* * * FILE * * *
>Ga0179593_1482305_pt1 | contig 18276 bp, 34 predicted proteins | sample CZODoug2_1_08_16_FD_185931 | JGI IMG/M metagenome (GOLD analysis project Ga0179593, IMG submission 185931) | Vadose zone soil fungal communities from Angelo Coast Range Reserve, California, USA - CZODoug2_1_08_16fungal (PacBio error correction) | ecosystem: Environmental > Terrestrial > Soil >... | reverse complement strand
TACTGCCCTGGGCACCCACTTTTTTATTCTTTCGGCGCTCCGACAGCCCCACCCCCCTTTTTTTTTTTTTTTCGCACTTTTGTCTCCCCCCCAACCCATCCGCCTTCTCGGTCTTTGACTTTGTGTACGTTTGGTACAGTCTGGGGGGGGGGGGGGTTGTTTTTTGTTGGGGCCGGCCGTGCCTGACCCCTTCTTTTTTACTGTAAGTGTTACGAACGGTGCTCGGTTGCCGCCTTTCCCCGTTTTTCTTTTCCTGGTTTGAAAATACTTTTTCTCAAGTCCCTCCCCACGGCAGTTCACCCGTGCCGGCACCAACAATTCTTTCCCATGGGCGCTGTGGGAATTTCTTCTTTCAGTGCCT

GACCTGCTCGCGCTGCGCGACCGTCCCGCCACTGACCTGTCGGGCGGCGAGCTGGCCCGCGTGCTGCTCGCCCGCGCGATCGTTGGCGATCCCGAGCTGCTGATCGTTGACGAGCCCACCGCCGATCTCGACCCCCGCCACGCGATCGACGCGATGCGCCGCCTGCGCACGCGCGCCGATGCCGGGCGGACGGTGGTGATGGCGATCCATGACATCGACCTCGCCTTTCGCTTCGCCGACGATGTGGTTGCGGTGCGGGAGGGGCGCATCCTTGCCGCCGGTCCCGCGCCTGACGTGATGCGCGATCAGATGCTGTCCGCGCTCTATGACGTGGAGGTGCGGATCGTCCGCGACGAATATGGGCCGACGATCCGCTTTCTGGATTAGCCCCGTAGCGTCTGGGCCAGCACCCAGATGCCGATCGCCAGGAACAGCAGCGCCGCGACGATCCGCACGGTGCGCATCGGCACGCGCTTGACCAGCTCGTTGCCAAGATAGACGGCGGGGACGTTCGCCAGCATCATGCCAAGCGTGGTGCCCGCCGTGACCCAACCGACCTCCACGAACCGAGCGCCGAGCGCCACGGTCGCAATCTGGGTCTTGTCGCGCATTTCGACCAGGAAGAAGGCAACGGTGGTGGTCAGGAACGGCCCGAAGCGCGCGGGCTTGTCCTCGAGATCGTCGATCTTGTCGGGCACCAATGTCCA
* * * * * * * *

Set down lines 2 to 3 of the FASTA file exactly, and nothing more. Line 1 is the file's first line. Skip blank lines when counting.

TACTGCCCTGGGCACCCACTTTTTTATTCTTTCGGCGCTCCGACAGCCCCACCCCCCTTTTTTTTTTTTTTTCGCACTTTTGTCTCCCCCCCAACCCATCCGCCTTCTCGGTCTTTGACTTTGTGTACGTTTGGTACAGTCTGGGGGGGGGGGGGGTTGTTTTTTGTTGGGGCCGGCCGTGCCTGACCCCTTCTTTTTTACTGTAAGTGTTACGAACGGTGCTCGGTTGCCGCCTTTCCCCGTTTTTCTTTTCCTGGTTTGAAAATACTTTTTCTCAAGTCCCTCCCCACGGCAGTTCACCCGTGCCGGCACCAACAATTCTTTCCCATGGGCGCTGTGGGAATTTCTTCTTTCAGTGCCT

GACCTGCTCGCGCTGCGCGACCGTCCCGCCACTGACCTGTCGGGCGGCGAGCTGGCCCGCGTGCTGCTCGCCCGCGCGATCGTTGGCGATCCCGAGCTGCTGATCGTTGACGAGCCCACCGCCGATCTCGACCCCCGCCACGCGATCGACGCGATGCGCCGCCTGCGCACGCGCGCCGATGCCGGGCGGACGGTGGTGATGGCGATCCATGACATCGACCTCGCCTTTCGCTTCGCCGACGATGTGGTTGCGGTGCGGGAGGGGCGCATCCTTGCCGCCGGTCCCGCGCCTGACGTGATGCGCGATCAGATGCTGTCCGCGCTCTATGACGTGGAGGTGCGGATCGTCCGCGACGAATATGGGCCGACGATCCGCTTTCTGGATTAGCCCCGTAGCGTCTGGGCCAGCACCCAGATGCCGATCGCCAGGAACAGCAGCGCCGCGACGATCCGCACGGTGCGCATCGGCACGCGCTTGACCAGCTCGTTGCCAAGATAGACGGCGGGGACGTTCGCCAGCATCATGCCAAGCGTGGTGCCCGCCGTGACCCAACCGACCTCCACGAACCGAGCGCCGAGCGCCACGGTCGCAATCTGGGTCTTGTCGCGCATTTCGACCAGGAAGAAGGCAACGGTGGTGGTCAGGAACGGCCCGAAGCGCGCGGGCTTGTCCTCGAGATCGTCGATCTTGTCGGGCACCAATGTCCA